"I read the ABAP Newsbrief No 12 with great interest. I believe that I may be one of the people of whom it says "ABAP is more concerned about those on lower APS/NAPS pensions". I would be very happy for you to use the figures relating to my pension if they help you to illustrate the problem.

I am female, born on 10 April 1953. I qualify for my state pension on 6 July 2016. I have received a state pension statement that says my State Pension will be £116.08 per week, based on 31 qualifying years. It also says that my Contracted Out Pension Equivalent (COPE) paid by my workplace scheme is estimated at £50.91 per week.

My BA APS pension is £7561.99 p.a. ie £145.42 per week. If I understand the ABAP Newsletter article correctly £50.91 of this will not be increased at all over my lifetime. That means that when I refused BA's financial inducements and opted to remain in APS I was only gaining protection against inflation for less than two thirds of my pension!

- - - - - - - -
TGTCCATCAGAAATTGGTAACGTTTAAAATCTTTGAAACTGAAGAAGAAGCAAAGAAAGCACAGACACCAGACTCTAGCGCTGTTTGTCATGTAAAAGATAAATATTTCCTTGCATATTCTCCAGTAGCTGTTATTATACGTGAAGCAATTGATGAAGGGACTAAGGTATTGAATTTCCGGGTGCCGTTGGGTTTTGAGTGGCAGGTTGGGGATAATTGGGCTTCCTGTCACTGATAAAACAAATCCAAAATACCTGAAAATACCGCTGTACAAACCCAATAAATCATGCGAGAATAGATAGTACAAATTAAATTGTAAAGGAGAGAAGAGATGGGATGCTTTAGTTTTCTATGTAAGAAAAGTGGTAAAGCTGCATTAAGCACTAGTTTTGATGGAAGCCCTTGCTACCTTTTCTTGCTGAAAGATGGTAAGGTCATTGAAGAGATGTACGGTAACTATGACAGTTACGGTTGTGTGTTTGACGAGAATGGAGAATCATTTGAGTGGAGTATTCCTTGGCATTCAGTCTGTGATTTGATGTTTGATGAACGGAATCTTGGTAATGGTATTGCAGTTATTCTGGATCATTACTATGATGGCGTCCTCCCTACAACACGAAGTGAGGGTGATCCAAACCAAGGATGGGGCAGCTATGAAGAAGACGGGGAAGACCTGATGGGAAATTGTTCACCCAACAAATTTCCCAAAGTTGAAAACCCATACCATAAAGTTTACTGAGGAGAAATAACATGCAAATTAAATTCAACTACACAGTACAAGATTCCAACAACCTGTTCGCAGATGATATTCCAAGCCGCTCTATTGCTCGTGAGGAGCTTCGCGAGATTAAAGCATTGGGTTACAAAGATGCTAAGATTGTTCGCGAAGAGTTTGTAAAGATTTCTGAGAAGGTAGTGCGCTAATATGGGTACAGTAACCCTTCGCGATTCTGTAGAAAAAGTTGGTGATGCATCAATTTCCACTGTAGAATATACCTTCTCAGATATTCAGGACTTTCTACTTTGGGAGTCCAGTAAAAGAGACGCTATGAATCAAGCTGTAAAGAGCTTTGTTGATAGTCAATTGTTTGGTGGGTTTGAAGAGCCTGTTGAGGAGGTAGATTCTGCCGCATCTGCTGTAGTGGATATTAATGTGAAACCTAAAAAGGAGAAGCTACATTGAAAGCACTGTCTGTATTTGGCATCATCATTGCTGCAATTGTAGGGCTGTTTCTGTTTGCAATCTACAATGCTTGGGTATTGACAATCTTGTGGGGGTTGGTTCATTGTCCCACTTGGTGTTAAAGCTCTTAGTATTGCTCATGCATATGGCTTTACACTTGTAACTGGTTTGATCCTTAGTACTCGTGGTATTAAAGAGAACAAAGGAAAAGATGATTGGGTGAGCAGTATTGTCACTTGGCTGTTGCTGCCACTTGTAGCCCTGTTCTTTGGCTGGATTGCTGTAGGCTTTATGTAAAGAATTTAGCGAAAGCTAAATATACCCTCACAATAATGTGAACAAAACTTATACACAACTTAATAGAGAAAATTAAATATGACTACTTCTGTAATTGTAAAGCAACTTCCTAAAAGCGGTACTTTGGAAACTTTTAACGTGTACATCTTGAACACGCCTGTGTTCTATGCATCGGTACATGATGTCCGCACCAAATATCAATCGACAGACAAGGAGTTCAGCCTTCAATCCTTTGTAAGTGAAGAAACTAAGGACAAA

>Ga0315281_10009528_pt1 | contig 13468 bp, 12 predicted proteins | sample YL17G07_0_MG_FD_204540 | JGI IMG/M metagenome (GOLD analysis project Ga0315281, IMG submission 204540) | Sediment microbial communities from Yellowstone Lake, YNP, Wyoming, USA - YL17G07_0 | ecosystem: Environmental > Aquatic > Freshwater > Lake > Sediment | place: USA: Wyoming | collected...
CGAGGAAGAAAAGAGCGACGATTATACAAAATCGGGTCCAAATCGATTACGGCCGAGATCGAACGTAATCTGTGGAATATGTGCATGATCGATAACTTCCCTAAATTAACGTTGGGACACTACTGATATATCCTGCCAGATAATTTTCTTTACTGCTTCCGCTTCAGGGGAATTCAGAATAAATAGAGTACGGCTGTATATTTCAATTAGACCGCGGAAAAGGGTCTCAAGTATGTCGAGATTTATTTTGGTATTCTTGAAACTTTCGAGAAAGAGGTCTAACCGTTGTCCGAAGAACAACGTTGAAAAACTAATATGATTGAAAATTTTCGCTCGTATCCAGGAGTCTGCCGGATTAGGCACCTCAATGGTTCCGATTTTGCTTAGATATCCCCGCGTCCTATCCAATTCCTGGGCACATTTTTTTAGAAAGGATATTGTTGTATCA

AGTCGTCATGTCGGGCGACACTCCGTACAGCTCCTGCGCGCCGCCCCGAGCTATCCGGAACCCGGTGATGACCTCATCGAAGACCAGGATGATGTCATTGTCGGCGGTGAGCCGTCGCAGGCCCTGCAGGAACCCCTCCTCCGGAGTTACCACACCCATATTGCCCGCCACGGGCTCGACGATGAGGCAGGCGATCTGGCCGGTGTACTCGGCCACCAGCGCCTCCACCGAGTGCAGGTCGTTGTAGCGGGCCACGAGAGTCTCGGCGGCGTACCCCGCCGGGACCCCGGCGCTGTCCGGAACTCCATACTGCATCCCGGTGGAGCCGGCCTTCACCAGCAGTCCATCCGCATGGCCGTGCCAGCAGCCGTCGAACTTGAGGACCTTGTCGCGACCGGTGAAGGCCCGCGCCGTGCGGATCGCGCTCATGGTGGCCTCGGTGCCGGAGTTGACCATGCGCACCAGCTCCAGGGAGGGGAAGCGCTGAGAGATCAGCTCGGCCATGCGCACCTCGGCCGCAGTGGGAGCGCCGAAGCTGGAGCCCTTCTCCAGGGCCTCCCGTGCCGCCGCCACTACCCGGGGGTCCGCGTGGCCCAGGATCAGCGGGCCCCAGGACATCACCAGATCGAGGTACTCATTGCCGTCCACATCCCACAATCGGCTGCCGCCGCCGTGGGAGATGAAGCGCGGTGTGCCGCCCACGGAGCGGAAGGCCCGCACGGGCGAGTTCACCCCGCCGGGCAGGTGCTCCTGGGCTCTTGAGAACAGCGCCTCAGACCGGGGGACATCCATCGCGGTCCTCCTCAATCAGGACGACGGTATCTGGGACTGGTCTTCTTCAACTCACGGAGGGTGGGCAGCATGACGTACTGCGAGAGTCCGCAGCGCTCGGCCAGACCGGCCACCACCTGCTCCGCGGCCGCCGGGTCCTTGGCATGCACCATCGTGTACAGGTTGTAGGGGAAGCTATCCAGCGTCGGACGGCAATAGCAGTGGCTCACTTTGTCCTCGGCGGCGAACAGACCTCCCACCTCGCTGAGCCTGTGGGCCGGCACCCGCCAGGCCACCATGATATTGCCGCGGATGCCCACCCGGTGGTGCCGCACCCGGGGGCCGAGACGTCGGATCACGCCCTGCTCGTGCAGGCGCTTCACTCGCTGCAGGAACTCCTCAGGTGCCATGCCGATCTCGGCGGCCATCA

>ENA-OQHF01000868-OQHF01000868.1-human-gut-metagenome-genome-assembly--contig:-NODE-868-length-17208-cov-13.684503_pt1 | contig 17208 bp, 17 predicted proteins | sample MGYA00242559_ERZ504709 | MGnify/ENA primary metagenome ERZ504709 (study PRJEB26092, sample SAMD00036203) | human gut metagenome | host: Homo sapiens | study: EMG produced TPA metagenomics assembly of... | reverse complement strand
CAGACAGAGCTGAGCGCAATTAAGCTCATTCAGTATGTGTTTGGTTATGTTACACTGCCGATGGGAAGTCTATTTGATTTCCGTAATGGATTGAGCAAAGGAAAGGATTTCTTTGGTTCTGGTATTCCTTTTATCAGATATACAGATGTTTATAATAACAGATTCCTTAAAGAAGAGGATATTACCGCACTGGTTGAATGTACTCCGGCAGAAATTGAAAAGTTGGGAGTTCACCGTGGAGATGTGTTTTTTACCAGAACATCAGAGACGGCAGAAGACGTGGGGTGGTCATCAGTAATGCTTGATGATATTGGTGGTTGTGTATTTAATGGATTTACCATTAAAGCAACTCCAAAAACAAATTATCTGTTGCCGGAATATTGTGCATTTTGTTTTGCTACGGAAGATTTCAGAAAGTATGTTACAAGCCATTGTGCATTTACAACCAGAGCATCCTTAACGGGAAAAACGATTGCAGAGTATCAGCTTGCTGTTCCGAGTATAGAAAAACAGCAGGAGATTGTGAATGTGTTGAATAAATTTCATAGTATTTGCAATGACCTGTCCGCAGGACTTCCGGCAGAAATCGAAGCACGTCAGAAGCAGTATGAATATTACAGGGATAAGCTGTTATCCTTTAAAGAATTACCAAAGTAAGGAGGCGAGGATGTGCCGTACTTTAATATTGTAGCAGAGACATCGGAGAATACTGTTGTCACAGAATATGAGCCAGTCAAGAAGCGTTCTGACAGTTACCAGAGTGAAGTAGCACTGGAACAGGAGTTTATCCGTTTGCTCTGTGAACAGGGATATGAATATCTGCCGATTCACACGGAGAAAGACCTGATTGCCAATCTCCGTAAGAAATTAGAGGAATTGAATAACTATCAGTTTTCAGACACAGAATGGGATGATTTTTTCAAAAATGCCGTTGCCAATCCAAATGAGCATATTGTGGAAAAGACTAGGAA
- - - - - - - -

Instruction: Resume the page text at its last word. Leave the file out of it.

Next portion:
I am fortunate in that I have other savings and made other provisions for my retirement. But I can see how damaging this could be for someone who is wholly reliant on their BA and State pensions.

I will be contacting the pensions office this week to find out whether I can pay additional contributions to increase my contributions to the full 35 years. If you are interested I will let you know the outcome of that conversation. Ironically, while working, I did pay for 32 years of contributions, but in August 2007 I received a letter from the National Insurance Contributions office advising me that a new law passed on 26 July 2007 reduced the qualifying contribution years needed to get a full basic state pension for those who would reach state pension age after 6 April 2010 to 30 years . They offered me a refund of any payments I had made beyond the 30 years requirement. I accepted their offer and duly received a cheque for £101.40! I then stopped paying voluntary contributions!

I am generally sympathetic to the government's need to increase the age at which it starts paying pensions. I do, however, find the constant moving of the goalposts hard to swallow when they exhort us to plan for our old age!!"